What Is Your Goal Weight

Ask yourself when in your life did you look and feel your very best? How much did you weigh then? Can you comfortably weigh that again? What size did you wear then? Don't skip over these questions. As I always say, you're the greatest expert on your body. Whatever that wonderful weight-and size-was, you can almost certainly reach it again. Was it 120? 140? 170?

Most people have a pretty good sense of that number. They held that weight for a good part of their lives and found that they gained weight only after specific events, such as getting married, having kids, quitting cigarettes, starting or stopping medication or experiencing certain hormonal changes. Why not go for it?

On the other hand, is that "perfect" weight unrealistic now that you're couple of decades older? Menopausal women particularly often have a hard time staying as slim as they once were. So perhaps a more realistic approach is to ask what is the weight you would be comfortable with today. The trick is to come up with a figure that is attainable without setting yourself up for disappointment.

Ted Asher set himself a goal weight of 170 pounds when he began Atkins. At five feet eight inches tall, this 34-yearold had reached a modestly prodigious 227 pounds. Could it be his bachelor's breakfast of two Pop-Tarts washed down with a can of soda? And perhaps that nutritional approach was causing his occasional bouts of gastrointestinal distress? One weekend Ted read an earlier edition of this book and started doing Atkins.

He stayed on Induction for a couple of months, and then gradually moved through the stages toward Lifetime Maintenance, stopping well short of 100 grams of carbs. He had lost 47 pounds by that time, taken up golfing and shared his doctor's pleasure at his cholesterol and triglyceride improvements. Along the way, he decided he felt pretty good at 180 pounds. He says he'd like to lose 10 more pounds but thinks they'll come off with a bit more exercise. I hope he gets that exercise, but he's right not to obsess over the last 10 pounds; he looks and feels fine, and his blood work shows the inside of him is now as healthy as the outside.

If you don't recall ever being a weight you were happy with, the Body Mass Index (BMI) chart on the opposite page should give you a ballpark figure to aim for. Be aware that the BMI is just a guideline: If you are very muscular, for example, your BMI will often come out too high.

You'll see that the BMI chart gives you numbers at the top. By checking your height and weight below and running your finger up the column to where the BMI figures are, you will find your BMI number. Based on these figures, the federal government has announced guidelines that create a new definition of a healthy weight-a BMI of up to 24.9. A BMI of 25 or above is considered overweight. If your BMI is 26 or 27, you are approximately twenty percent overweight. Individuals who fall within the BMI range of 25 to 34.9 and have a waist size of over forty inches for men and over thirty-five inches for women are considered to be at especially high health risk.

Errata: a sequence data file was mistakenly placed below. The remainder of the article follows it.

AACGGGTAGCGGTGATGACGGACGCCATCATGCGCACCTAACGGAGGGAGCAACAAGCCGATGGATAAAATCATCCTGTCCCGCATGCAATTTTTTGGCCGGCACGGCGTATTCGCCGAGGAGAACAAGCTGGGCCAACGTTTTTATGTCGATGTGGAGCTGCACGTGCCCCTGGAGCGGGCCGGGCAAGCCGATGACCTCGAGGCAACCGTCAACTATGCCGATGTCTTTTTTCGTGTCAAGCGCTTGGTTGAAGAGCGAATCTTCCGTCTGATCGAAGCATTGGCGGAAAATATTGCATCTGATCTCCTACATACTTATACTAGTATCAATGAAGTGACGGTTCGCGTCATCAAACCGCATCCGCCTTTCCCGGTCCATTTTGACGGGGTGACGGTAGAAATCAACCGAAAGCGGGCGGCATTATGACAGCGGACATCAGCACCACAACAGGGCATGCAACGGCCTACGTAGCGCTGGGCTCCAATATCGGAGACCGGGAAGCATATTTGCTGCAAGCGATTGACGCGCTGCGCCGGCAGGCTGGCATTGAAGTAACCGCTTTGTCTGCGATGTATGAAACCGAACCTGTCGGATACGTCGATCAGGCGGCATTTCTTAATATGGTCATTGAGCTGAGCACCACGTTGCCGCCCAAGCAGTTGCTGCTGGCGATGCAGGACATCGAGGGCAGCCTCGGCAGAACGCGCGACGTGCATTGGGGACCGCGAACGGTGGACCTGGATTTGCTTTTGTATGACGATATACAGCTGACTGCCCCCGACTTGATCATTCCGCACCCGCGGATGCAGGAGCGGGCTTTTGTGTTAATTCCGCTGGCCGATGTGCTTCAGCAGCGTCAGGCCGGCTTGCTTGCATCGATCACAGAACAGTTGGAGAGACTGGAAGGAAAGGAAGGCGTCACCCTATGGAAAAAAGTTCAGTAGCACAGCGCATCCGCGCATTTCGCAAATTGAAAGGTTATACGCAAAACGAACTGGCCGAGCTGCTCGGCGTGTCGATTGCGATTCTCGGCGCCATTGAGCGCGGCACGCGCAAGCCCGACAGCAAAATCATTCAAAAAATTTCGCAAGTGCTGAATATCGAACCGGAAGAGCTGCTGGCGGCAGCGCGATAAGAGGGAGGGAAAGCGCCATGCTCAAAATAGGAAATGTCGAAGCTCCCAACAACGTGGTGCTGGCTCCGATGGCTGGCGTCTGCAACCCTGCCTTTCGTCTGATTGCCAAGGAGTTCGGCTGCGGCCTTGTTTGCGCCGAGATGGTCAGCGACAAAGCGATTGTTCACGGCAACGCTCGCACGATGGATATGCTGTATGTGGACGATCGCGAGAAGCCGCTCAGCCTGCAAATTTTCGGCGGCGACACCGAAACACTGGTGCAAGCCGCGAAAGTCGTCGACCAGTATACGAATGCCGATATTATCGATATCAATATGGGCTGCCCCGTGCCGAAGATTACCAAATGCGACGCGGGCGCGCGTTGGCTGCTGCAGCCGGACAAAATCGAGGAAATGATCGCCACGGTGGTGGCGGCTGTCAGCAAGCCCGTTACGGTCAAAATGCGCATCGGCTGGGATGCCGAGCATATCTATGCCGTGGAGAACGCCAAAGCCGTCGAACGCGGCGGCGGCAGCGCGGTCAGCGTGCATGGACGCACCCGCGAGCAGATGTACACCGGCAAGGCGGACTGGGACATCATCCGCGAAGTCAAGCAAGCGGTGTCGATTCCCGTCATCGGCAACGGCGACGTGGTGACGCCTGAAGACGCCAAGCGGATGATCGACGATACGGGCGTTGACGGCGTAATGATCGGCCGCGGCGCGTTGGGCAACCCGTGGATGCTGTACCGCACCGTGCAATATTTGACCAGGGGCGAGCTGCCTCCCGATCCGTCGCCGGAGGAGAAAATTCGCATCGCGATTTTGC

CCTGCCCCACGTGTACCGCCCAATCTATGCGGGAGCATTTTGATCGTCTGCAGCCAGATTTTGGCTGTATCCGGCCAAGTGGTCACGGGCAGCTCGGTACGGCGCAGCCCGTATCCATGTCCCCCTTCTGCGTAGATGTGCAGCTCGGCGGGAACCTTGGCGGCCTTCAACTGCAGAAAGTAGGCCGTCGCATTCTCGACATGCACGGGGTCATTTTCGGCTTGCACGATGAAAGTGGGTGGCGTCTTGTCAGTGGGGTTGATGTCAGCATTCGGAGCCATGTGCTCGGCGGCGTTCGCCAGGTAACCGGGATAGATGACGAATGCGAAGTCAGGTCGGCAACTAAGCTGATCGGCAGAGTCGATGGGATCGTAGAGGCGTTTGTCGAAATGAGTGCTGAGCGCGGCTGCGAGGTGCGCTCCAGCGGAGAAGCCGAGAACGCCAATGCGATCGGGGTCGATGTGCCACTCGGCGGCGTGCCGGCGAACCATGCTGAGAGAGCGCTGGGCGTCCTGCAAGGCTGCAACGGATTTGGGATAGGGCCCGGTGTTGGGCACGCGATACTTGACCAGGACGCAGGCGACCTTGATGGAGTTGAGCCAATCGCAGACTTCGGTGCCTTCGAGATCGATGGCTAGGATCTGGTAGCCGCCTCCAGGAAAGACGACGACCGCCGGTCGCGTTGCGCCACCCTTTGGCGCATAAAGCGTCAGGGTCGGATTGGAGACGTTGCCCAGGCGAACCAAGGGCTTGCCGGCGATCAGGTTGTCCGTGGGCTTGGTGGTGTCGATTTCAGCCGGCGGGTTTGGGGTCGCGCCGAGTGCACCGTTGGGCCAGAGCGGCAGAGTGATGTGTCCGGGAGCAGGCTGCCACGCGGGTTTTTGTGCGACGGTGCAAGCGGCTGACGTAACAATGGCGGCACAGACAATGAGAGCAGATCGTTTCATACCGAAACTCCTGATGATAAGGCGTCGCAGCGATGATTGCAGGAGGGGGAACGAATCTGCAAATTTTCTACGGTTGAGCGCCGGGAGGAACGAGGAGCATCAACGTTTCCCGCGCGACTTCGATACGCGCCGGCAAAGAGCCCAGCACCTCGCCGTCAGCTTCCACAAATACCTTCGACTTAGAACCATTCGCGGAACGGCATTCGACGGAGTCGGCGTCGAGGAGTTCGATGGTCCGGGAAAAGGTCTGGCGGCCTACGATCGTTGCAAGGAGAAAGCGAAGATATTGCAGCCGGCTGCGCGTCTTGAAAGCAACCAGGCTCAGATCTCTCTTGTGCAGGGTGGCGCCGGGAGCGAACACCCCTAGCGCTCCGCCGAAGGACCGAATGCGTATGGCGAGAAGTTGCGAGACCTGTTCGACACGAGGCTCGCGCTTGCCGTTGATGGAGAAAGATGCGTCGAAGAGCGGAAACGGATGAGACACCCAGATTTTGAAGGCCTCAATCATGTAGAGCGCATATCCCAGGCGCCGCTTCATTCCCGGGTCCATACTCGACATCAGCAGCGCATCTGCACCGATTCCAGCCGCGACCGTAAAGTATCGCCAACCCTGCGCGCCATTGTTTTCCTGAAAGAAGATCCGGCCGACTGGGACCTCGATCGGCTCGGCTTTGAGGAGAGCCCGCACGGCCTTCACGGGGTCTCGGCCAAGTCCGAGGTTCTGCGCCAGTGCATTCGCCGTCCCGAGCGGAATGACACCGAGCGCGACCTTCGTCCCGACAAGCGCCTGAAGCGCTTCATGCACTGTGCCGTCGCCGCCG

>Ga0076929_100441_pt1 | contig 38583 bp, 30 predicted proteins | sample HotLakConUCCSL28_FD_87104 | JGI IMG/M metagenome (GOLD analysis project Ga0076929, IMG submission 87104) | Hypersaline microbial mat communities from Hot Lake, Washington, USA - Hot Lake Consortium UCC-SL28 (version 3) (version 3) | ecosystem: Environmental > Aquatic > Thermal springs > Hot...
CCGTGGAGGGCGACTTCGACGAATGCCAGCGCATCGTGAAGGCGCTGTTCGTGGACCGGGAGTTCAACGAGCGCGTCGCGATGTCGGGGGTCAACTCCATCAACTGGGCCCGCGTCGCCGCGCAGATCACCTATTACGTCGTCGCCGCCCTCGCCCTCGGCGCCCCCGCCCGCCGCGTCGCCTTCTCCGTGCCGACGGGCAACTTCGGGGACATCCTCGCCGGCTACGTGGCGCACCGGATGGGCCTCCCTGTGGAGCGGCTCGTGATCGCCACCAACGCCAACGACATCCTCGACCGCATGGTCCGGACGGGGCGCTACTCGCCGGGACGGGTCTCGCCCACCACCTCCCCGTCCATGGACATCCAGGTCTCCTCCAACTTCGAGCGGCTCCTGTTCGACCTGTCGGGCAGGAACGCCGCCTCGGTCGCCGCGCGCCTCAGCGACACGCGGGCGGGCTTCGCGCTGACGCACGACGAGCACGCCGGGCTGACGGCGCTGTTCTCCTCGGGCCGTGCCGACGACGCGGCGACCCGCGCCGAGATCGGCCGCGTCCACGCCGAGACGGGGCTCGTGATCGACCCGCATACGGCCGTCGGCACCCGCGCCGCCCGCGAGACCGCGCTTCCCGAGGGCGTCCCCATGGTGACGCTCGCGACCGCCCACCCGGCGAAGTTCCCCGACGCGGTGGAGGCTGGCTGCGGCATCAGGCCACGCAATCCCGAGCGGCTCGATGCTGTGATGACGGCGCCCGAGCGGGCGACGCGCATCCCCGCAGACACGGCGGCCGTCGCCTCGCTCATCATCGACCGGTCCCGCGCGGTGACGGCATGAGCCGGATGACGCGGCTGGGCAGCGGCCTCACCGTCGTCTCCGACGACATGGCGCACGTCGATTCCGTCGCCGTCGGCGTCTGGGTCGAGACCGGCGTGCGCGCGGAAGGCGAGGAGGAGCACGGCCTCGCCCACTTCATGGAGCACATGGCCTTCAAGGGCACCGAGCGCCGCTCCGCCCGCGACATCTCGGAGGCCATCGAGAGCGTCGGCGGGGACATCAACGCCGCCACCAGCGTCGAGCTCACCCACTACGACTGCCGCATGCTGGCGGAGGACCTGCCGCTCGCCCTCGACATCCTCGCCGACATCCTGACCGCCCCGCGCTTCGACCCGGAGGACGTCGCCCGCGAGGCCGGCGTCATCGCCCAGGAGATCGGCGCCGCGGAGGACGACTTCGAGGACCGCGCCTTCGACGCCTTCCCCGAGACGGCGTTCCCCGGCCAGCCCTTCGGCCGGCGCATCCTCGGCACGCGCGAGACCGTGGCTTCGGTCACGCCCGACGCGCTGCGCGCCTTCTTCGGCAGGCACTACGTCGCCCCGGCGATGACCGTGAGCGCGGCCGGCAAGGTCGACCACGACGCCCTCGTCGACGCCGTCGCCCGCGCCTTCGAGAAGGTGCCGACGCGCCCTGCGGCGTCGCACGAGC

For most people, this chart is helpful as a general guideline-ranges that are considered the norm-but I can't emphasize this too strongly: The best weight for you is the one at which you feel comfortable and attractive and can enjoy your life. It also needs to be a weight you can maintain.

Say your best friend and you are the same height and generally the same build, but she wants to be rail thin, while you are comfortable with 10 pounds more on your frame-if it feels good to you, that's what counts. Remember, too, that if you are physically active and have a low BMI, you can weigh more than your sister, who thinks lifting a pencil is exercise.

This isn't climbing Mount Everest; you can reach your goal weight. I know that if you're metabolically similar to the tens of thousands of overweight patients I've treated over the last forty years, you have an excellent chance of succeeding.

Body Mass Index Chart

Height Body Weight (pounds)

(inches)

58

91 96

100

105

110

115

119

124

129

134

138

143

148

153

158

162 167

59

94 99

104

109

114

119

124

128

133

138

143

148

153

158

163

168 173

60

97 102

107

112

118

123

128

133

138

143

148

153

158

163

168

174 179

61

100 106

111

116

122

127

132

137

143

148

153

158

164

169

174

180 185

62

104 109

115

120

126

131

136

142

147

153

158

164

169

175

180

186 191

63

107 113

118

124

130

135

141

146

152

158

163

169

175

180

186

191 197

64

110 116

122

128

134

140

145

151

157

163

169

174

180

186

192

197 204

65

114 120

126

132

138

144

150

156

162

168

174

180

186

192

198

204 210

66

118 124

130

136

142

148

155

161

167

173

179

186

192

198

204

210 216

67

121 127

134

140

146

153

159

166

172

178

185

191

196

204

211

217 223

68

125 131

138

144

151

158

164

171

177

184

190

197

203

210

216

223 230

69

128 135

142

149

155

162

169

176

182

189

196

203

209

216

223

230 236

70

132 139

146

153

160

167

174

181

188

195

202

209

216

222

229

236 243

71 136 143 150 157 165 172 179 186 193 200 208 215 222 229 236 243 250

72 140 147 154 162 169 177 184 191 199 206 213 221 228 235 242 250 258

73 144 151 159 166 174 182 189 197 204 212 219 227 235 242 250 257 265

74 148 155 163 171 179 186 194 202 210 218 225 233 241 249 256 264 272

75 152 160 168 176 184 192 200 208 216 224 232 240 248 256 264 272 279

76 156 164 172 180 189 197 205 213 221 230 238 246 254 263 271 279 287

Source: Clinical Guidelines on the Identification, Evaluation, and Treatment of Overweight and Obesity in Adults, National Instititutes of Health, National Heart, Lung, and Blood Institute, June 1998.

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